Limits on Grad PLUS loans are the cost of attendance minus other aid. The cost of attendance includes tuition, fees, books, supplies, room and boat, transportation, and personal expenses, and is determined by the school. For the academic year 2023-2024, direct PLUS loans have a fixed interest rate of 7.54%, and an origination/“loan fee” of 4.228%.
What Are the Repayment Options for Federal Loans?
Repayment plans for federal loans are generally divided into two categories: “traditional” repayment plans and income-driven repayment plans.
Traditional Repayment Plans
- 1. Assumes a 10-year repayment term
- 2. Default Plan unless another plan is chosen
- 3. Requires a fixed monthly payment, usually has a lower interest cost
- 1. Assumes a 25-year repayment term. Must owe more than $30,000 to qualify
- 2. Reduces monthly payments due to longer-term loan repayment
- 3. Over time, may cost borrowers more due to more interest paid over a longer term
- 1. Assumes a 10-year repayment term
- 2. Payments start off smaller and increase after 2 years
- 3. May result in higher costs than the Standard Repayment plan, but accounts for potentially lower income during the first two years of residency
Income-Based Repayment Plans
Based on a median medical school debt of $200,000 at a 7% interest rate, monthly payments owed for traditional payment plans can cost approximately $2400 per month. This can quickly become unaffordable, especially for residents usually taking home less than $4000 per month who still need to pay for rent, living/work expenses, and sustenance.
Payments under income-based plans are based on a percentage of discretionary income and can cost much less per month, usually in the $100-$500 range. A major con of this route is that the payments will do nothing to address accruing interest, meaning that the loan will continue to grow during residency. However, they are an option for the borrower who has no other viable means to keep up with a traditional payment plan.
Income Contingent Repayment
Payments are 20% of your discretionary income. This plan can be used with Parent Plus loans after they have been consolidated.
Income Based Repayment (IBR)
For new borrowers after July 1, 2014, payments are capped at 10% of discretionary income. Payments are also capped at the standard 10-year repayment plan level. Interest is not capitalized until you leave the program, but there is no limit placed on the interest capitalized. Interest Capitalization is when unpaid interest is added to the principal amount of the federal student loans, effectively increasing the principal balance of the loans. From then on, the interest rate is charged based on the higher principal balance.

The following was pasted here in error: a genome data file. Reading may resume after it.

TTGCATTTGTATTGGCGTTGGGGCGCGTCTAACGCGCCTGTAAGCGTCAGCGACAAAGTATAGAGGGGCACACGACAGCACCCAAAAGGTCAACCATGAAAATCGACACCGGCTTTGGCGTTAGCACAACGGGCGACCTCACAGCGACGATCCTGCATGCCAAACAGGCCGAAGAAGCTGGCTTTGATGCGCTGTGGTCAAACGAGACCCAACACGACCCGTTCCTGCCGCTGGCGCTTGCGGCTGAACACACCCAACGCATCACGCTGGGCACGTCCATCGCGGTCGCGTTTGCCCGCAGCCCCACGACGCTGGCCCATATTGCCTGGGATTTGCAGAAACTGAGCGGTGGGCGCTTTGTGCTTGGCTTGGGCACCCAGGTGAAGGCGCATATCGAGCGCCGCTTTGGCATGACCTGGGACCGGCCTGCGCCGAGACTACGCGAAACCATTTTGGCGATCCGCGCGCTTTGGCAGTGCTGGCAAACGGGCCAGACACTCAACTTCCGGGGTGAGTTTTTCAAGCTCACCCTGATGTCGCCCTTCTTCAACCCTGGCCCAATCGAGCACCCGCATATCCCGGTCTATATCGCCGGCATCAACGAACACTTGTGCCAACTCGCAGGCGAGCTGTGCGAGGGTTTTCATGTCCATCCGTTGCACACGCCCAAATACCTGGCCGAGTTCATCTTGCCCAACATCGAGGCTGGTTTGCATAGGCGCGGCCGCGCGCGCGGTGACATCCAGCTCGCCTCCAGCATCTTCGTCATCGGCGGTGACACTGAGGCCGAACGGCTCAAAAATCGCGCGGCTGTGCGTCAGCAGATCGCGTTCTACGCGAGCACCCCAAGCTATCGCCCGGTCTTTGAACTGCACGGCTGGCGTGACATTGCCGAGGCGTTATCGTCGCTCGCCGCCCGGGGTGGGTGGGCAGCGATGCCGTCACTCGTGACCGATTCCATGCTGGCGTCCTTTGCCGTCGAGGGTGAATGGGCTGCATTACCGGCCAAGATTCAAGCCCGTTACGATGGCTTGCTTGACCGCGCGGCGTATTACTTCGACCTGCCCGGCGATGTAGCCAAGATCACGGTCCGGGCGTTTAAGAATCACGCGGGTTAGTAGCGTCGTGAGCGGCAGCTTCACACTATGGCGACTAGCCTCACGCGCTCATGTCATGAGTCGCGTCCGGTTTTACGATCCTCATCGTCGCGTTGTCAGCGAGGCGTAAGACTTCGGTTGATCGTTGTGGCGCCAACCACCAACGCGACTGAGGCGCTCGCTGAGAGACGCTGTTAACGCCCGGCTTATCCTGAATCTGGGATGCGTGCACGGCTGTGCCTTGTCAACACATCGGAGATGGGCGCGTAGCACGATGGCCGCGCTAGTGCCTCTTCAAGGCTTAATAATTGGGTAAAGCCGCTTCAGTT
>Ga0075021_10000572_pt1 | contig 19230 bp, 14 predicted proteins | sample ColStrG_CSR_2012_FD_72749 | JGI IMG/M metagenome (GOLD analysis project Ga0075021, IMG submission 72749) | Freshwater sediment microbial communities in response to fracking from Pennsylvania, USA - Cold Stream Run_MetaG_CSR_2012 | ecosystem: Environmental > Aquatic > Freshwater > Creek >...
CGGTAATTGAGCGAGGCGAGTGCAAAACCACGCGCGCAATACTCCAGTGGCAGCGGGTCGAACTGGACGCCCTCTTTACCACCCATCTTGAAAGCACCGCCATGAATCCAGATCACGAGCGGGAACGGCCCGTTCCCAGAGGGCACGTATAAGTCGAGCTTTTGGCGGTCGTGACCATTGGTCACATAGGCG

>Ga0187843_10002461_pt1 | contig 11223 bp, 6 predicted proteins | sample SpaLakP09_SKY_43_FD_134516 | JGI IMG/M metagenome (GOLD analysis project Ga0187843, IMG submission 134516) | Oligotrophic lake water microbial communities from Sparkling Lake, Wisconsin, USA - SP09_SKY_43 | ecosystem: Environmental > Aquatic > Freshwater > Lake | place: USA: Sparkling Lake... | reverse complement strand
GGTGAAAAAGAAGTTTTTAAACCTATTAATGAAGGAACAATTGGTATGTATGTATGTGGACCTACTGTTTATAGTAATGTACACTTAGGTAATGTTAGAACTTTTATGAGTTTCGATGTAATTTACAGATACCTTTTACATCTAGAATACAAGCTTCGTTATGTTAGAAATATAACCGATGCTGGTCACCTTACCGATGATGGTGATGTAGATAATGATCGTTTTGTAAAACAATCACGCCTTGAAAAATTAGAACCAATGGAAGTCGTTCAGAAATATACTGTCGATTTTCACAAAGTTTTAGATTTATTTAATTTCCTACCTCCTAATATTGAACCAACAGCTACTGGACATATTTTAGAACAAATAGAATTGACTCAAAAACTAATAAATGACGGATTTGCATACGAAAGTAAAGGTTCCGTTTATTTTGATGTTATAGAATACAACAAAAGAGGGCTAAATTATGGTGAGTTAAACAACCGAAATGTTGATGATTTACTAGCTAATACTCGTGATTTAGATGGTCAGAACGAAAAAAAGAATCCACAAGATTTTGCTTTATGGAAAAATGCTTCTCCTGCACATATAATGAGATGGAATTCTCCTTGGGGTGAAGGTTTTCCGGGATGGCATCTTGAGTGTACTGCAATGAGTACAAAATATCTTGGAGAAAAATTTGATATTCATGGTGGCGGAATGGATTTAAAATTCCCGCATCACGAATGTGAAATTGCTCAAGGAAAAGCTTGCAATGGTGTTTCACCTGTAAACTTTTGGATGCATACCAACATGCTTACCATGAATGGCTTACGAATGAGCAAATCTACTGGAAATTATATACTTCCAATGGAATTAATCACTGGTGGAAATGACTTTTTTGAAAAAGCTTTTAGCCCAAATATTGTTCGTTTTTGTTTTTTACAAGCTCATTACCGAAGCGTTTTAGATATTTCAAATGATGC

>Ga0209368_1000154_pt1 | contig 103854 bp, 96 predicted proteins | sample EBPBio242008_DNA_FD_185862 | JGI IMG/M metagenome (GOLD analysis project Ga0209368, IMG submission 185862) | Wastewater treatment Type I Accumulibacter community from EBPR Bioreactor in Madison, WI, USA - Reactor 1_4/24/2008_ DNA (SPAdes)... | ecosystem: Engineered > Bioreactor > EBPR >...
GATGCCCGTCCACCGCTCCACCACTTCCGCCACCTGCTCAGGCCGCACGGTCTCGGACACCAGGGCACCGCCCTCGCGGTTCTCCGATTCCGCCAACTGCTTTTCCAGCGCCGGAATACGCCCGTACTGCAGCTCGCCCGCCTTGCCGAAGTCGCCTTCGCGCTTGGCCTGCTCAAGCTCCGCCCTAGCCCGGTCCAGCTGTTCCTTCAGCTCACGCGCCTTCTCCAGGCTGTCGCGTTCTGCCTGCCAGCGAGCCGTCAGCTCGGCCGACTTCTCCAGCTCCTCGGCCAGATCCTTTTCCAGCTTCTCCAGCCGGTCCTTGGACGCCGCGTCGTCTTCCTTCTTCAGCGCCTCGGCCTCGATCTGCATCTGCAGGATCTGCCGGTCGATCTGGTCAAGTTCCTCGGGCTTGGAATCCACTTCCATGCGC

Borrowers must prove partial financial hardship. In order to qualify for this, your monthly payment in income-based repayment plans must be lower than the standard 10-year repayment plan.
For Dual-Income Households, the spousal income can be deducted from your payment calculation if you file taxes as “Married, Filing Separately.”
Pay As You Earn (PAYE)
Similar to IBR, payments are 10% of discretionary income. Payments are capped at the standard 10-year repayment plan level. The advantage PAYE has over IBR is in regard to interest capitalization. Interest is not capitalized until you leave the program and the amount capitalized is limited to 10% of the loan balance.
For Dual-Income Households, the spousal income can be deducted from your payment calculation if you file taxes as “Married, Filing Separately.” Partial financial hardship must also be demonstrated.
Revised Pay As You Earn (REPAYE)
Payments are capped at 10% of discretionary income. Unlike IBR or PAYE, you cannot separate your spouse’s income from your student loan payment calculation.
The advantage REPAYE has over IBR and PAYE is that interest is partially subsidized for unsubsidized loans. This means that, even though paying 10% of discretionary income monthly means that interest continues to build on the loan every month, half of that interest amount is waived, effectively lowering the interest rate for most residents. Additionally, partial financial hardship is not required to be eligible for this program.
Loan Forgiveness Programs, Deferment, and Forbearance
The aforementioned income-based repayment plans all have their own forms of loan forgiveness. Generally, loans are forgiven after 20-25 years of payments. Anything forgiven is liable to be taxed. Within the terms of the repayment plans, these built-in forgiveness plans are often not the most financially advantageous, and loans are likely to be paid off before borrowers can qualify for forgiveness.
Public Service Loan Forgiveness (PSLF) is one of the most discussed and popular forgiveness programs that appeals to most doctors. Forgiven loans are not taxed, and are available after 10 years of qualified payments (120 qualifying payments). The requirement is that the physician must be directly employed full-time by a non-profit 501(c)3 while making 10 years of payments in an eligible payment program (an income-driven repayment plan). Loans must be in the form of Direct Loans.
Additionally, until October 31, 2022, borrowers may receive credit for payments that did not previously qualify for PSLF.